I recall a story, probably from here in Canada, that a utility had to replace wind generators on remote sites with much more expensive solar panels, because "hunters" found the moving blades an irresistible target. (yes there are yahoos here too - you can find informal rifle ranges up logging roads. They're just a bit quieter and more polite
I have to wonder at the brains of someone who would try to shoot down a high-voltage transmission line, considering what might happen if they succeeded and the line landed anywhere near them, their truck or friends.
I'd like to see the actual paper, which doesn't seem to be linked. Do they mean 25 purchases to one location, or 25 purchases per delivery run?
Buses, by the way, have a similar problem. Buses have good energy efficiency when full and when going roughly from source to destination. They have terrible efficiency when they're running winding routes designed to cover as much area as possible, carrying few people. Which is the typical suburban bus situation.
The figure for 25 purchases refers to "25 orders delivered at the same time" This is from Plepy's paper "the grey side of ict" http://www.graduateinstitute.ch/aspd/wsis/DOC/200EN.PDF, which quotes a 1999 paper by G. Jönson, F. Orremo, C. Wallin and K. Ringsberg. Which I could not find
Not having the actual study, it's hard to say, but it seems like there's some big assumptions here.
Looks like it's a meta-study; it seems to quote this: http://is4ie.net/images/Matthews.pdf, quoted by someone else, which is a 2001 study from the US. Also this: http://onlinelibrary.wiley.com/doi/10.1162/108819802763471816/pdf - a study of online book retailing in Japan in 2001.
I may have got this all wrong, and there may be some new UK research I didn't find.
A rootkit as I understand is a software package run after one has got root. The intent of the rootkit is to hide the nefarious activity (IRC server, warez stash etc.) from the user or admin. LKM rootkits tell the kernel to ignore certain process id's, ip addresses etc. while old-style rootkits overwrite programs like ps, top, ls with modified ones.
A rootkit might contain a backdoor as part of the kit.
The situation appears to be exactly as described by Ksplice.
CVE-2010-3081 has been discussed on RedHat forums and elsewhere.
The Ac1db1tch3z exploit published on the full disclosure list http://seclists.org/fulldisclosure/2010/Sep/268
does indeed appear to contain a backdoor (0p3n1ng th3 m4giq p0rt4l).
From the comments, the vulnerability was found in 2008 and the exploit has been used by the author for some time, and may have been circulating in the underground. When the vulnerability was found and disclosed by Ben Hawkes, the exploit was published to a wider audience.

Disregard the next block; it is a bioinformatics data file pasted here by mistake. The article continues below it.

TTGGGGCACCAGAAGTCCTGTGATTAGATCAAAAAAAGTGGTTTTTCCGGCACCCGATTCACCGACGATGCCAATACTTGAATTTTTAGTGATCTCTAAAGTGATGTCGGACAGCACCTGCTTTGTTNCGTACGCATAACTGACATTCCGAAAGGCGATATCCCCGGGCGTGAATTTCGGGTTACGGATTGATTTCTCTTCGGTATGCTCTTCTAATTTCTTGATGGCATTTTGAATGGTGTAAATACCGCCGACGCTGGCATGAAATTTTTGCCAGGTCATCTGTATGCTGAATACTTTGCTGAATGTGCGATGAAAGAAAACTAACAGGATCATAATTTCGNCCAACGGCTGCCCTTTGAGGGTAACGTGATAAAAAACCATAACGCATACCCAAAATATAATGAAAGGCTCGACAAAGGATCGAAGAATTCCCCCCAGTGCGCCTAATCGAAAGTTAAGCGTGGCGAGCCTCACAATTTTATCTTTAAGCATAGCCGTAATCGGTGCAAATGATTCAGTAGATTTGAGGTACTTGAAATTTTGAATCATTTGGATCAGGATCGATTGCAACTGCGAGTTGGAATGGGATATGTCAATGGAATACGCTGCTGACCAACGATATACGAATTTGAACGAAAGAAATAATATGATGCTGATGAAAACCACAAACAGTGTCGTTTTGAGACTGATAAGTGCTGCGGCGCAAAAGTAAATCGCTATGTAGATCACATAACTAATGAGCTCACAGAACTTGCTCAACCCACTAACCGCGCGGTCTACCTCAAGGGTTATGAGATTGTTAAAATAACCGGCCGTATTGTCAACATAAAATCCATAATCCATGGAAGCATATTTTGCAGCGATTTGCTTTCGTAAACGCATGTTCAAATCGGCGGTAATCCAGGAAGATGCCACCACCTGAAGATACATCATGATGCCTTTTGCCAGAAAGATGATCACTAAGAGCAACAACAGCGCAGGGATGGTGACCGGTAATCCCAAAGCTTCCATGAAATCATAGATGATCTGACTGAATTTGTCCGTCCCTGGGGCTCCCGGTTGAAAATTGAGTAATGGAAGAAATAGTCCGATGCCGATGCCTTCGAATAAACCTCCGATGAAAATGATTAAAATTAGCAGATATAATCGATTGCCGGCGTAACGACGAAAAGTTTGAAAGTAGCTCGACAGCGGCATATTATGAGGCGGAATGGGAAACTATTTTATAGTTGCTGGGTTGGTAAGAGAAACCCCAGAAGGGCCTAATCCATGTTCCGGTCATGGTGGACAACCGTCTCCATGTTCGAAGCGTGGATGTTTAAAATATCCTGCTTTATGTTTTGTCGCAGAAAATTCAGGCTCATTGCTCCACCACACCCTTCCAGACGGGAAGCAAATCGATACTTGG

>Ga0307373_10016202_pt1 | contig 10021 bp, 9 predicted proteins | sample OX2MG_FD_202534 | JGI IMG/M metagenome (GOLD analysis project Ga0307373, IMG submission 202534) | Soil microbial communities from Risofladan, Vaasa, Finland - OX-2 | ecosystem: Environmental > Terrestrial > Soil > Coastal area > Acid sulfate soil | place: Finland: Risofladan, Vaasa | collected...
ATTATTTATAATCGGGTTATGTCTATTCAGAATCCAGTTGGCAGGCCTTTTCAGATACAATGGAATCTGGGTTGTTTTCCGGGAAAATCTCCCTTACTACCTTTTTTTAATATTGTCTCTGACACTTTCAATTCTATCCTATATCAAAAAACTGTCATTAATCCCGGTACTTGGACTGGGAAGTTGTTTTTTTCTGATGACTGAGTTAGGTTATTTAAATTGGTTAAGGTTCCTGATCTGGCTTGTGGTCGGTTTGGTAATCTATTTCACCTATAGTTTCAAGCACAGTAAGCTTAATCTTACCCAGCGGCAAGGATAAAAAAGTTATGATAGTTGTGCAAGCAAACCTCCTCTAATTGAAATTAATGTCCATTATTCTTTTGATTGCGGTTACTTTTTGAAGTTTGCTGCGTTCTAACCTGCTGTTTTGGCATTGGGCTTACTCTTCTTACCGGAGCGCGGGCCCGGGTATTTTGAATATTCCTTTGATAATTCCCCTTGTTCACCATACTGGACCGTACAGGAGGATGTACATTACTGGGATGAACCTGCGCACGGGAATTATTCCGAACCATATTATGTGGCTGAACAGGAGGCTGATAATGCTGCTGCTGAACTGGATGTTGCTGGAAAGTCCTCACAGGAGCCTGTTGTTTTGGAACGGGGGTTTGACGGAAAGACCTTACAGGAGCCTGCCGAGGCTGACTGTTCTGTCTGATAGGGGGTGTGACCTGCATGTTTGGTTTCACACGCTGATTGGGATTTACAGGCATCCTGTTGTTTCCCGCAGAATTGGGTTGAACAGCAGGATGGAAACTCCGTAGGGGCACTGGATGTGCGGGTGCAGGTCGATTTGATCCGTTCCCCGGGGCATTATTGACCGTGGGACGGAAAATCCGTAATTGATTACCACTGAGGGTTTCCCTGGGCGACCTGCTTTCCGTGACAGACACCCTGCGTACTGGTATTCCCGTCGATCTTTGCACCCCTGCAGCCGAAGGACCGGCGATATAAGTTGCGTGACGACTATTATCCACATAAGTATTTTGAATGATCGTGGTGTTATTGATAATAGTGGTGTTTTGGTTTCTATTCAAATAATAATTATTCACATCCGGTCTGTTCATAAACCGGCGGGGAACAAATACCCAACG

A number of sysadmins may well have run the exploit on their systems to prove to themselves that this was a real threat. In doing so they may unknowingly have left a backdoor.
More commonly, proof-of-concept exploits posted on full-disclosure lists are crafted by security researchers, do not contain backdoors, and are relatively easy to read. In this case, the disclosed exploit is crafted by a hacker, may well contain a backdoor, and is written with leetspeak runtime messages and obfuscated code.
I admit I do not fully understand the code in the exploit or in the detection tool, or indeed the nature of the backdoor. However, on a Fedora 9 system, running the detector says there is no backdoor. After the exploit is run, the detector says there is a backdoor, so
the exploit must have changed the state of the system in some way. The detector looks for 3 separate backdoors; the one on my
test system disappears after reboot. As I thought the fix was to update the kernel to a patched version, which requires a reboot, I'm not sure how the backdoor could survive. I do not see how having the backdoor is riskier than having an unpatched system.
I can say, though, that the vulnerability exists in stock kernels 2.6.25 - 2.6.36, and was back-ported by RedHat into 2.6.18 used
in RHEL 5 (hence CENTOS 5). As stated by others, an unprivileged user account is required in order to exploit the vulnerability, which exists only on 64-bit x86 systems which also can run 32-bit code. One published mitigation step, which does not require a reboot, is to disable 32-bit compatibility mode by writing into
Give up passwords, move to certificates, SSH keys, biometrics etc. It doesn't matter how good your password is, it's toast if someone grabs it off a hacked server/client/WiFi (BTW there's some Brazilian hackers busy installing trojan sshd everywhere they can get to).
Re. stupid website passwords, I've started generating random 20-char passwords and using FireFox to remember them (with a master password, of course). A bit of a pain moving between computers, I really need to get some secure sync scheme sorted out (they do exist)
They are relatively good but absolutely terrible. -- Alan Kay, commenting on Apollos